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It’s true that, when the winter winds howl, there’s no better escape than to dive into a book.  But which book?

There are two options, I reckon. You go for nice, warm surroundings, hoping the vicarious warmth of the sun will seep into your bones – or you go for the opposite, where it’s even more cold than you are, so that you feel warm by comparison. Both work. Trust me.

But let’s start with the warm ones.

This Rough MagicSo, book #1: Mary Stewart’s This Rough Magic. A trusted remedy for the winter blues. Not only is it set in summer Cyprus, it’s full of action, danger, a talented as well as good looking hero, and multiple references to The Tempest, one of my favourite Shakespeare plays. And it has a dolphin! This is one of Stewart’s best romantic suspense novels, and I love it so. (All the Stewart books are worth a visit.)


Dragonfly Song Book #2: Keeping to the Mediterranean theme,  Dragonfly Song by Wendy Orr. Ostensibly for kids, this book will drag you into the world of Mycenaean Crete and keep you there with sheer artistry and tension. One of the most beautiful books I’ve ever read, full of deep characterisations and brilliant imaginings. (Co-winner of the Prime Minister’s Literary Award.)


The Paris Seamstress Book # 3:  The Paris Seamstress by Natasha Lester. Okay, I admit it – I haven’t read this one. But I have blocked out some time this weekend, and I know I’m going to love it because I have loved her past books. Also, Paris, an haute couture etalier and a heroine who makes flowers! What more could you ask to transport you from the grey skies outside?


Billabong Books Book #4: The Mary Grant Bruce Billabong books. This is a bit of work and a bit of fun – the Billabong books were written at the beginning of the 20th century, so they’re great for me to read to get the rhythms of speech and attitudes from that period, which I can feed into my own writing. But it always seems to be summer at Billabong (a cattle station in Victoria where the main characters live) and the world is simpler there, so they are great antidotes to feeling blue and chilly. The first one in the series is A Little Bush Maid, in which the main character, Norah, is 13 or 14. The series follows her, her brother Jimmy and their best mate, Wally, all the way through to Norah and Wally’s marriage, and after, taking in WWI on the way.  If you love the Anne of Green Gables books, you’ll love Billabong as well – and you’ll see that the Australian bush can be described with just as much love and appreciation as Montgomery used to describe Prince Edward Island!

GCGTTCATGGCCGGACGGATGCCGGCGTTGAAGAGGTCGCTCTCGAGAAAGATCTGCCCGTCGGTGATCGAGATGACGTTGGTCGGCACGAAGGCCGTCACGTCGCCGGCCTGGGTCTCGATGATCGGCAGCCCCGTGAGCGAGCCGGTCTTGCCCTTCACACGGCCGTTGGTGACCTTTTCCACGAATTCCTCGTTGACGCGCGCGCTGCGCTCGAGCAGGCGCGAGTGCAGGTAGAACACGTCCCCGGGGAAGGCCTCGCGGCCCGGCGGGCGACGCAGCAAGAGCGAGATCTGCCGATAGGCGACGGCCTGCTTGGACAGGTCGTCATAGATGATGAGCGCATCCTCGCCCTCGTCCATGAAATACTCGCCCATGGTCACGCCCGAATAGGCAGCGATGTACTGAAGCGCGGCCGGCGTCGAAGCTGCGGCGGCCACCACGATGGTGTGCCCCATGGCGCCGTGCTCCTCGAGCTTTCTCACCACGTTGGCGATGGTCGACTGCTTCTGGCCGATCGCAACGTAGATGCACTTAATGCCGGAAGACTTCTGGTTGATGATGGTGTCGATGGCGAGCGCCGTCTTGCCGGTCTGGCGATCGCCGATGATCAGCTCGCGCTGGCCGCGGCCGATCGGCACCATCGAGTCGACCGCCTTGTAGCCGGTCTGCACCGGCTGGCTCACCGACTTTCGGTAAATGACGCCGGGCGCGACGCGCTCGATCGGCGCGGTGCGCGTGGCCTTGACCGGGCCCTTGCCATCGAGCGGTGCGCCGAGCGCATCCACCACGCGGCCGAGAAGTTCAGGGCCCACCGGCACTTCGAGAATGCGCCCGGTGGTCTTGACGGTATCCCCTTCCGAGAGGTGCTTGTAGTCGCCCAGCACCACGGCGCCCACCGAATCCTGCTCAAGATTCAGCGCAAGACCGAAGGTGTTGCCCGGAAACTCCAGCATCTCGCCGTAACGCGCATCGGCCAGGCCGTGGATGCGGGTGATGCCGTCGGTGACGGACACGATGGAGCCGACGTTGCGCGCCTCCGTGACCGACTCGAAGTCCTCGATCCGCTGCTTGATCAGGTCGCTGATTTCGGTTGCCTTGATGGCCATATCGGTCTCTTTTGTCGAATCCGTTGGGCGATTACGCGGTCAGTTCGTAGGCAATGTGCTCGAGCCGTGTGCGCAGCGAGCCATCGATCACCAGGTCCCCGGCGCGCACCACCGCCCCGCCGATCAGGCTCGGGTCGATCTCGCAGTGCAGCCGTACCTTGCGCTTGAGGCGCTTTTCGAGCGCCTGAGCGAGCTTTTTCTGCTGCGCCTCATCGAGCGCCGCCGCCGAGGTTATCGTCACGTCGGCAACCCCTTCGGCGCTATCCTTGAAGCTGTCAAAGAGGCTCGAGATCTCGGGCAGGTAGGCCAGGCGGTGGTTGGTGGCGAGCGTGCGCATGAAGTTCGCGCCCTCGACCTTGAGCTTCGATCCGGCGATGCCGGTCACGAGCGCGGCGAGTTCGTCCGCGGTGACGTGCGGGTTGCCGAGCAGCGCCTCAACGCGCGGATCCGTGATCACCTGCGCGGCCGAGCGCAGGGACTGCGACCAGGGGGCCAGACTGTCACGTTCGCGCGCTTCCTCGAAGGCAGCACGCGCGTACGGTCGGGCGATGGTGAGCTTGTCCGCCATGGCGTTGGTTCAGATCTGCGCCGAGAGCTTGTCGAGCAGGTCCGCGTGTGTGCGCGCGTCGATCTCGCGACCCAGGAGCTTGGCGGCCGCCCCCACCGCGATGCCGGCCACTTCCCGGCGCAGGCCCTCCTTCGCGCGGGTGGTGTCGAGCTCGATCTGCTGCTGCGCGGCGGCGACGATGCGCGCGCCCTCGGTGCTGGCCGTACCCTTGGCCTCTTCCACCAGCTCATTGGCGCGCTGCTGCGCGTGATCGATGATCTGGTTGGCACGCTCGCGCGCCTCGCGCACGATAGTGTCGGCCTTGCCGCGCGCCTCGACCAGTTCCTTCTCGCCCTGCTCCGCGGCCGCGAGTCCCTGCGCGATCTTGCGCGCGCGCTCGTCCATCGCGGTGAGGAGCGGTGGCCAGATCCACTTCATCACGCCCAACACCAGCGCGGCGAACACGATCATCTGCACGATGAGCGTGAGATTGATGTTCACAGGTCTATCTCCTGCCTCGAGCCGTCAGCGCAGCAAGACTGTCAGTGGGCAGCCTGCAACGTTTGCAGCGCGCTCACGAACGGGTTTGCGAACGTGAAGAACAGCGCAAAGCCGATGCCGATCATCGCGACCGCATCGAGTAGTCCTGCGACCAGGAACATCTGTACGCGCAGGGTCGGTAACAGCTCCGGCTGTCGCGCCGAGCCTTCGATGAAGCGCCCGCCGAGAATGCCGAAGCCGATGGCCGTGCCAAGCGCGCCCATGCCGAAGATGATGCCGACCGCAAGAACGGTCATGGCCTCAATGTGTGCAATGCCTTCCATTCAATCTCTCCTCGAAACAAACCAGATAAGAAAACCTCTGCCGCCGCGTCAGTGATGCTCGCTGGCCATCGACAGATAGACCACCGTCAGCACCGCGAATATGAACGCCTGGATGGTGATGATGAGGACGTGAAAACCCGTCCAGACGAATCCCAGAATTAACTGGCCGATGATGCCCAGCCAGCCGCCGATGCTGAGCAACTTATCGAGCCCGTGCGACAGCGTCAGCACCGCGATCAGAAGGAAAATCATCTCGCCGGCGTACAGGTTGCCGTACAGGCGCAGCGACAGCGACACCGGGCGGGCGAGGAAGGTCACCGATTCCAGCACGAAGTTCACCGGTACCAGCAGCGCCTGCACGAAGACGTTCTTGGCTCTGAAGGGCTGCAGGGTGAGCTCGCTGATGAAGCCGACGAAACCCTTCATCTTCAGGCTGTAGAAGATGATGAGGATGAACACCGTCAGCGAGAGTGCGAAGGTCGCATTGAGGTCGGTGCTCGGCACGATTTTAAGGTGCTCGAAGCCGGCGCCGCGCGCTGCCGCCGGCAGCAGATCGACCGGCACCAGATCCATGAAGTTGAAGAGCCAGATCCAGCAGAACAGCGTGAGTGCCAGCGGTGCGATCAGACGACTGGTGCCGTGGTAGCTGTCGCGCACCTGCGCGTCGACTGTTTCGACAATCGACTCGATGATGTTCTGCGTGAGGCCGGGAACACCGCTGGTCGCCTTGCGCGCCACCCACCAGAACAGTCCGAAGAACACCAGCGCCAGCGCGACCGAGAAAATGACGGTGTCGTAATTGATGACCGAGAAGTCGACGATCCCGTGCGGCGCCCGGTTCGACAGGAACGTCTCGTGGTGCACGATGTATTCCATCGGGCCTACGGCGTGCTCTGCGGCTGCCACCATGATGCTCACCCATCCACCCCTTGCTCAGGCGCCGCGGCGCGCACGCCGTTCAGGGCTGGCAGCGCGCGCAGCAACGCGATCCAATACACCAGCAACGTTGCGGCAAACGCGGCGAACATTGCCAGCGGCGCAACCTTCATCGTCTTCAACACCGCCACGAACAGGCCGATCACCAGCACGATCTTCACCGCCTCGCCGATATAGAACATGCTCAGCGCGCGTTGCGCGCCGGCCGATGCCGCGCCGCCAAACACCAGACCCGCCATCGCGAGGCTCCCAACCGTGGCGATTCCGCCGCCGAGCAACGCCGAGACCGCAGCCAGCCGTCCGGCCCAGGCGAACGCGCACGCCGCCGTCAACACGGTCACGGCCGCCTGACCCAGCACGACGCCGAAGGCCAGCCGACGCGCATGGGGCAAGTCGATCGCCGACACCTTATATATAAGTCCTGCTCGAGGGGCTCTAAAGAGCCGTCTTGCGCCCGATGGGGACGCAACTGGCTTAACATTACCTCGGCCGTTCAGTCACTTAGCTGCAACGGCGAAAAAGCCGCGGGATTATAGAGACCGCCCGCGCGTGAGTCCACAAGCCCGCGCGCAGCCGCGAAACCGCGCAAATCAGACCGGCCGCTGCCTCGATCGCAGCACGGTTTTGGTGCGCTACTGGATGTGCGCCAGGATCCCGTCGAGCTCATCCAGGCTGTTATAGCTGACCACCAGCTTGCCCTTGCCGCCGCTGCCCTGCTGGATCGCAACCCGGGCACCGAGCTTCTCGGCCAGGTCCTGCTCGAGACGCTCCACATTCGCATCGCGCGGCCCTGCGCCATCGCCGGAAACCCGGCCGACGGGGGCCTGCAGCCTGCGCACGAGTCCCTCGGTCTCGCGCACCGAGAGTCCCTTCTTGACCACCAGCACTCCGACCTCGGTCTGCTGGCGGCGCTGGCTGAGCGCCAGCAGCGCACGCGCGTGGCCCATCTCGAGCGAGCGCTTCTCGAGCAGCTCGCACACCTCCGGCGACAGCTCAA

Frankenstein Book # 5: Now we’re going cold. Frankenstein by Mary Shelley. One of the great books of all time, and well worth a reread. I say ‘cold’ because of its last scene, where the ‘monster’ escapes across the Arctic ice and Frankenstein pursues him into the polar mist. One of the great endings (sorry if it’s a spoiler).


Looking this over, I see that’s it’s a bit eclectic – but that’s me. I read anything and everything, from very old books to brand new ones, from suspense to myths to romance. I love it all.

  • The Desert Nurse - Pamela Hart

    Amid the Australian Army hospitals of World War I Egypt, two deeply determined individuals find the resilience of their love tested to its limits It's 1911, and 21-year-old Evelyn Northey desperately wants to become a doctor. Her father forbids it, withholding the inheritance that would allow her to attend university. At the outbreak of World War I, Evelyn disobeys her father, enlisting as an army nurse bound for Egypt and the disastrous Gallipoli campaign. Under the blazing desert sun, Evelyn develops feelings for polio survivor Dr William Brent, who believes his disability makes him unfit to marry. For Evelyn, still pursuing her goal of studying medicine, a man has no place in her future. For two such self-reliant people, relying on someone else for happiness may be the hardest challenge of all.

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